This influence can be exerted “by choosing to purchase products that use sustainable sourced ingredients to help reduce the carbon footprint of the cosmetic and beauty industry, which can also encourage manufacturers to prioritize sustainability and work towards reducing the footprint,” she added. Ultimately, “consumers have an important role to play in driving sustainability in the beauty and cosmetics industry, and being aware about companies’ carbon management practices is one aspect of this,” she continued.
Challenges to carbon management implementation
Unfortunately, the implementation process of carbon management practices is necessarily simple, and there are many challenges that ingredients manufacturers and suppliers face when approaching this process. First and foremost, “the personal care industry has a complex and global supply chain, which can make it difficult to trace and calculate the exact carbon footprint of products,” Chatterjee explained.
Additionally, “some sustainable materials/feedstocks are often not widely available, which can impact on our ability to make big impacts” and add to the potential challenges, she shared. Further impacting the feasibility of some carbon management solutions is that “communicating about sustainability initiatives and progress can be challenging, requiring a high level of accountability and transparency,” she explained.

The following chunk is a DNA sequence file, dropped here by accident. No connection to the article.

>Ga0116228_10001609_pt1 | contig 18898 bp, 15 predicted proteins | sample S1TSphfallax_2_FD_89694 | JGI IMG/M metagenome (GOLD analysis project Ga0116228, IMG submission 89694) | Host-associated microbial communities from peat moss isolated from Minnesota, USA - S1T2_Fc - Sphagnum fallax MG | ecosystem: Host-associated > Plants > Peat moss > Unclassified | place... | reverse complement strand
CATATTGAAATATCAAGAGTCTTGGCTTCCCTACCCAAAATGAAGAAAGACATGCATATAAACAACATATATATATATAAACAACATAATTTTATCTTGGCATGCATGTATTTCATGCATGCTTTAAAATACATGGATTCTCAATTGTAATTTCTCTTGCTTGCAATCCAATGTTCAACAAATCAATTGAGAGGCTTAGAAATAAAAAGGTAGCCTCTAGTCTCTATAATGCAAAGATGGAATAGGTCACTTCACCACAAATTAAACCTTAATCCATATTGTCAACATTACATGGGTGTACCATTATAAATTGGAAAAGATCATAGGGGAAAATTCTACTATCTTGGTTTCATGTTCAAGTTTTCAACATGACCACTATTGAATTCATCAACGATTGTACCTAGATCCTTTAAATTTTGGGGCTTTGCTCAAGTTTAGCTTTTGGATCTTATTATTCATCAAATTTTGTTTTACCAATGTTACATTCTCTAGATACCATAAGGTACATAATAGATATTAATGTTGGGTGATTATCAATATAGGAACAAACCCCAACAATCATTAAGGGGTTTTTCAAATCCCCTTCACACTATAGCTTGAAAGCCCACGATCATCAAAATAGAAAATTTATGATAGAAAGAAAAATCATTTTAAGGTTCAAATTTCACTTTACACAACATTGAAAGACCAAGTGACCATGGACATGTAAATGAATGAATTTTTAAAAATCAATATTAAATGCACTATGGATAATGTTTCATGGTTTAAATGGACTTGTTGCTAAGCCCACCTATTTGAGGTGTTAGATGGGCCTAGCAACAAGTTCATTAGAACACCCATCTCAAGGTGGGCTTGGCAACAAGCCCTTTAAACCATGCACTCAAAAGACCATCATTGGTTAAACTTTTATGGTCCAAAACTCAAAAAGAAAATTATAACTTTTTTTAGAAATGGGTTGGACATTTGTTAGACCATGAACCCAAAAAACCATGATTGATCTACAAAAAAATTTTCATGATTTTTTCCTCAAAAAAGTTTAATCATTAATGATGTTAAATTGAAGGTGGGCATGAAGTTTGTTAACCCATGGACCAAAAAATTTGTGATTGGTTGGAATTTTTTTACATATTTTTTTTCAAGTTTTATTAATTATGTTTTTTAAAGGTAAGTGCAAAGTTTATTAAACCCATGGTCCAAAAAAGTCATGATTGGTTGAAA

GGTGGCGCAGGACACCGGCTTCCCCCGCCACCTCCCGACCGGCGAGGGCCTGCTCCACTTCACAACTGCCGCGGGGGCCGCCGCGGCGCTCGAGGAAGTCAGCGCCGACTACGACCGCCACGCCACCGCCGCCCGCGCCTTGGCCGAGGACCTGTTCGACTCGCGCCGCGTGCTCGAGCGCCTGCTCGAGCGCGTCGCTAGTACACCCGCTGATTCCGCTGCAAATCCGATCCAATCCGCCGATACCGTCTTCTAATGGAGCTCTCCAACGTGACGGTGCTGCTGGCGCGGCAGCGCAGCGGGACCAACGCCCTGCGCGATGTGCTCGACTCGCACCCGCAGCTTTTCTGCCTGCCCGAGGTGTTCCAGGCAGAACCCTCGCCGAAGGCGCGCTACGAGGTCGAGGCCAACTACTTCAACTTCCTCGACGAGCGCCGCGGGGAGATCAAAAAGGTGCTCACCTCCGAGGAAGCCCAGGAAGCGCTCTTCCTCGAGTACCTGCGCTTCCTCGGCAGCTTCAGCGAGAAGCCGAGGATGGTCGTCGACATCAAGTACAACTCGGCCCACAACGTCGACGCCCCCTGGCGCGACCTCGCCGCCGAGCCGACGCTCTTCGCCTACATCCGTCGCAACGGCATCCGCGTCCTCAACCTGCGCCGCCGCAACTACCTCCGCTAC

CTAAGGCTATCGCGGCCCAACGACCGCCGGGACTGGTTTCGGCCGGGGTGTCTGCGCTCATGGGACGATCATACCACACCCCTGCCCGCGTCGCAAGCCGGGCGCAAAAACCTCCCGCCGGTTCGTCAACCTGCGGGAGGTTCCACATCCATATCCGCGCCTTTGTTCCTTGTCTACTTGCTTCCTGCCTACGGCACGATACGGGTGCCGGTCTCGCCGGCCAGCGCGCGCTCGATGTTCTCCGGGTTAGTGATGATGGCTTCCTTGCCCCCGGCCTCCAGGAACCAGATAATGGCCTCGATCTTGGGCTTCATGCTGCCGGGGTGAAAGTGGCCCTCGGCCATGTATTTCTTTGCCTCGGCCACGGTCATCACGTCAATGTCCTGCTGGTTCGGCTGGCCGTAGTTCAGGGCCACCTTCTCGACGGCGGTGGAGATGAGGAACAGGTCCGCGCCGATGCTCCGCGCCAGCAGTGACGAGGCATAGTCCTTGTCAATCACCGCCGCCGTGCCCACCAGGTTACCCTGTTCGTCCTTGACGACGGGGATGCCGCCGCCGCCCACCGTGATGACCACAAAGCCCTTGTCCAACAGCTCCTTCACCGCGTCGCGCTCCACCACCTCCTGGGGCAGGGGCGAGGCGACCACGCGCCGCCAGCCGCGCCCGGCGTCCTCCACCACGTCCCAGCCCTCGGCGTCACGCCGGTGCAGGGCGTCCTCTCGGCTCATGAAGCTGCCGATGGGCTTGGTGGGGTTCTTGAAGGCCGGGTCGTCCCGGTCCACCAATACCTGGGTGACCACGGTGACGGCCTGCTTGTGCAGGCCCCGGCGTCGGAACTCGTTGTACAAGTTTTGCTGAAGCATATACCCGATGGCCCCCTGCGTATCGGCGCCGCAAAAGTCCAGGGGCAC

As a solution to directly address these issues, “companies must be able to clearly communicate the sustainability benefits of their products and ingredients, as well as their overall carbon management strategies to consumers and stakeholders,” she offered.
Ultimately, overcoming these challenges to carbon management implementation requires a “collaborative effort from companies, suppliers, regulators, and consumers to develop more sustainable and transparent practices in the personal care industry” with successful outcomes.
Carbon management at BASF